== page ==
This understanding of AIPAC’s power doesn’t just explain why it wins. It also explains why it often doesn’t—something those who claim the group has a “stranglehold” on Congress cannot consistently account for. In fact, the defeats are just as easily explained as the victories: Because the Israel lobby depends on popular support to sway politicians, it fails when it pushes policies that the majority of Americans oppose. “When AIPAC takes positions that are contrary to public opinion, more often than not they lose,” said Dr. Michael Koplow, director of the Israel Institute in Washington, D.C., who has published qualitative analysis demonstrating this phenomenon in the peer-reviewed political science journal Security Studies. In his work, Koplow points to pro-Israel groups’ failure to free convicted Israeli spy Jonathan Pollard, as well as AIPAC’s famously unsuccessful attempt to block the sale of Airborne Warning and Control System—AWACS—surveillance planes to Saudi Arabia, among other case studies. “Those are issues where AIPAC was unquestionably on the wrong side of public opinion and they lost,” he said.
But one doesn’t need to thumb through the history books to find instances of the Israel lobby’s failure in the face of popular opposition. Just look at the last few months. In September, Politico reported that “some 250 Jewish leaders and AIPAC activists” would “storm the halls on Capitol Hill” to persuade Congress to authorize President Obama’s request to use military force in Syria. Polls, however, showed that “nearly sixty percent of Americans want Congress to vote no.” The vote on the resolution never even took place.
The same pattern soon repeated itself, first when the United States and the international community struck an interim deal with Iran concerning its nuclear program over the objections of the Israeli government and its supporters in Washington, and then when Congress failed to pass additional sanctions legislation. In both cases, polls showed that the public overwhelmingly favored diplomacy. Once again, the Israel lobby proved to be a paper tiger when pushing unpopular policies. As it turns out, it is not AIPAC that possesses a stranglehold over American foreign policy, but the American electorate.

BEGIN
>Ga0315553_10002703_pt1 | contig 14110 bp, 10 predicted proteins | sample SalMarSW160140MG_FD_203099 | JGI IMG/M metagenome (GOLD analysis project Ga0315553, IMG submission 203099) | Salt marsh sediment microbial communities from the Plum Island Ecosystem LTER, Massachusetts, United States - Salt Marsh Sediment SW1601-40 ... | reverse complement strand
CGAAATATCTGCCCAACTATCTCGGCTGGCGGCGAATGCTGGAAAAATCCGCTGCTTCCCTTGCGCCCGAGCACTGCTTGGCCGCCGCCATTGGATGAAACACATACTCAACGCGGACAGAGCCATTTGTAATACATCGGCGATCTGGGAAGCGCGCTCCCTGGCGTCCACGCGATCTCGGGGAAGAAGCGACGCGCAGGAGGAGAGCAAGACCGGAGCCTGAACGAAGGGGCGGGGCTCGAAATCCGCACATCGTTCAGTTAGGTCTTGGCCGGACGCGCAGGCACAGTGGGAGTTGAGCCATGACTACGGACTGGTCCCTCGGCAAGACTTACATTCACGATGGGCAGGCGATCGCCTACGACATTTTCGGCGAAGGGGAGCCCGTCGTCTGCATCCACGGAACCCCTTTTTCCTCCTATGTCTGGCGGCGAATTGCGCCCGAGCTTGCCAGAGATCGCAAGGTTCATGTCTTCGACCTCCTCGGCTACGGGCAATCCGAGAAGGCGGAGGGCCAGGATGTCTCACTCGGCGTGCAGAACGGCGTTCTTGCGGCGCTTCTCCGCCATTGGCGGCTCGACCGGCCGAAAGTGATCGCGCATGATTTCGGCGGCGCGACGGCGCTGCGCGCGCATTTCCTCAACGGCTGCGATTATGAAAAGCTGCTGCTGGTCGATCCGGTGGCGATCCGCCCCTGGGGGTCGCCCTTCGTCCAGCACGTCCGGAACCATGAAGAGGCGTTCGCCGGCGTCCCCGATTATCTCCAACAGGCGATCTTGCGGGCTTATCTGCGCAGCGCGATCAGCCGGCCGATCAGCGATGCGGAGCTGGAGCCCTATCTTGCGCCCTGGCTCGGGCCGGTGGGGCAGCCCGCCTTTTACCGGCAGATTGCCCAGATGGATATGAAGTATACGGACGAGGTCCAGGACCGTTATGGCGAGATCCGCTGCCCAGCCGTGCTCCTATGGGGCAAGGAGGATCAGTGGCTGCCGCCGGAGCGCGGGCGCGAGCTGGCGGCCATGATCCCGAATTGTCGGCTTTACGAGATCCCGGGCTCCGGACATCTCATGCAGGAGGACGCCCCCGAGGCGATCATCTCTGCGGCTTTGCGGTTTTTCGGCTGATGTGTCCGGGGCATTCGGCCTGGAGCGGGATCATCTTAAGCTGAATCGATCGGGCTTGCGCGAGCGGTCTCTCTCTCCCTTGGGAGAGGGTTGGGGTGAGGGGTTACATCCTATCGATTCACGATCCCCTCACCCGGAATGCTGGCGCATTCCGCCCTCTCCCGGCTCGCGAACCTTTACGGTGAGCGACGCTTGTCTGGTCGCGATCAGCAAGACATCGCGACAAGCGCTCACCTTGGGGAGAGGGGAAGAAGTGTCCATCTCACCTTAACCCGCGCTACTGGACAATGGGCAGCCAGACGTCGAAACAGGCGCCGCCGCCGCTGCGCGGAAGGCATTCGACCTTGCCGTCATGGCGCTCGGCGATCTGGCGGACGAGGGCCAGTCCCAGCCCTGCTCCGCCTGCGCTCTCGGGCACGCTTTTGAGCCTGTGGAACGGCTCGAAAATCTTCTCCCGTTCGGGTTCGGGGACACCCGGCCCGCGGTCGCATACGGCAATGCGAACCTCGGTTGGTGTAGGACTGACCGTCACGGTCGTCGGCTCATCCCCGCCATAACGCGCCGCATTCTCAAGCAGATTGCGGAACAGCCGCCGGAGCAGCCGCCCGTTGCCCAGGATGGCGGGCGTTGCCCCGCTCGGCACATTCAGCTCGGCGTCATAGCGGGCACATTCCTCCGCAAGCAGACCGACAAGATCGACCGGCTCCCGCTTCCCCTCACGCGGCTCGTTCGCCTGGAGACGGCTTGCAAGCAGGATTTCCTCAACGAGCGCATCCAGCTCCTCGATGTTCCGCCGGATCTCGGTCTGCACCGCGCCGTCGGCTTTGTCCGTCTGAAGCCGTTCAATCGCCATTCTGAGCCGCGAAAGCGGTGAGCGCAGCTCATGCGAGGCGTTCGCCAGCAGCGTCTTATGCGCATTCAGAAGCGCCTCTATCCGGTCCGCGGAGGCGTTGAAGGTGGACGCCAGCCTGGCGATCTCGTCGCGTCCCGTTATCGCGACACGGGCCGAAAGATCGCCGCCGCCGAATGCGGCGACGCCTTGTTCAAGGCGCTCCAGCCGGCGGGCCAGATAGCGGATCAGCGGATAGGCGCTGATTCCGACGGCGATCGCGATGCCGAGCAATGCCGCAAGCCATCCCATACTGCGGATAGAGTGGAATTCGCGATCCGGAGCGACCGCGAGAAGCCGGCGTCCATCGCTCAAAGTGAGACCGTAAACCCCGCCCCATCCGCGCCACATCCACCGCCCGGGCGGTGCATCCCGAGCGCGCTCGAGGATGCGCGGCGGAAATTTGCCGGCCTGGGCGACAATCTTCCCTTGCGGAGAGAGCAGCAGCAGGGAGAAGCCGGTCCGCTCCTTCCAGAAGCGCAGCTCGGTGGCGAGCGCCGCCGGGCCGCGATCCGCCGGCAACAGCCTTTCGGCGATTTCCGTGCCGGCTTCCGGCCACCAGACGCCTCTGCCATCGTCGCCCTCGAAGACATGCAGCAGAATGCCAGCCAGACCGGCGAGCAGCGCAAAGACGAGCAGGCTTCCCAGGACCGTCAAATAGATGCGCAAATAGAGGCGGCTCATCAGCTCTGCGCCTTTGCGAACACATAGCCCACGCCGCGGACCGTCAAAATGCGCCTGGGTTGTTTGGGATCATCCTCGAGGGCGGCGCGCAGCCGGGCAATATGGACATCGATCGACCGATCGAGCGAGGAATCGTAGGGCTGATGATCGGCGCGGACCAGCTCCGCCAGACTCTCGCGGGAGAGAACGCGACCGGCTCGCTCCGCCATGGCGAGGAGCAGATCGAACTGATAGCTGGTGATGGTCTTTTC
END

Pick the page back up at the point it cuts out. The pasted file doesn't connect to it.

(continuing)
Understanding that AIPAC is empowered by American public opinion is more than just an academic exercise. It is crucial for anyone who hopes to shape America’s Israel policy. This is because many critics of that policy continue to be hobbled by the erroneous assumption that its content is determined by American Jews. Thus, New York Times columnist Thomas Friedman claimed this past November that congressional support for harsher Iran sanctions “comes less from any careful consideration of the facts and more from a growing tendency by many American lawmakers to do whatever the Israel lobby asks them to do in order to garner Jewish votes and campaign donations.” And Peter Beinart, writing recently about two rabbis who signed a letter opposing AIPAC, claimed, “Were all the rabbis and Jewish professionals who privately agree with Matalon and Sol to say so publicly, the communal foundation upon which AIPAC rests would crumble.”
These arguments aren’t simply problematic because they play into dubious and dangerous tropes about Jewish power. They’re fundamentally misguided because they presume that American Jews—their votes, voices, and largesse—are the key to America’s Israel policy. Change those, the thinking goes, and you will change the policy. In truth, the Israel lobby does not depend on Jewish opinion, and it does not deliver Jewish votes. At AIPAC’s 2004 convention, President George W. Bush was greeted with a rapturous reception and chants of “four more years.” In the 2004 election, his Democratic opponent John Kerry won 76 percent of the Jewish vote. Indeed, Jews are one of the most reliably Democratic blocs in America, regardless of the individual candidates’ positions on Israel.
Rather, as the many polls above have shown, AIPAC is decidedly not a “Jewish lobby.” Thus, attempting to erode its influence by convincing American Jews to desert it is a recipe for failure. As an outgrowth of popular sentiment, AIPAC does not necessarily reflect the opinions of the 2 percent of Americans who are Jewish, but rather the 98 percent who are not—and those are the voters who matter.
For any activist seeking to shape America’s Israel policy, then, the takeaway should be clear: Changing Jewish minds may be valuable, but changing non-Jewish ones is essential. Whether one thinks President Obama is too hard on Israel or too lenient, the secret to shifting American positions lies with the American people—and the sooner American Jews and others discard their debilitating myths about AIPAC’s influence, the sooner they can start having a real impact on American foreign policy.
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Yair Rosenberg is a senior writer at Tablet. Subscribe to his newsletter, listen to his music, and follow him on Twitter and Facebook.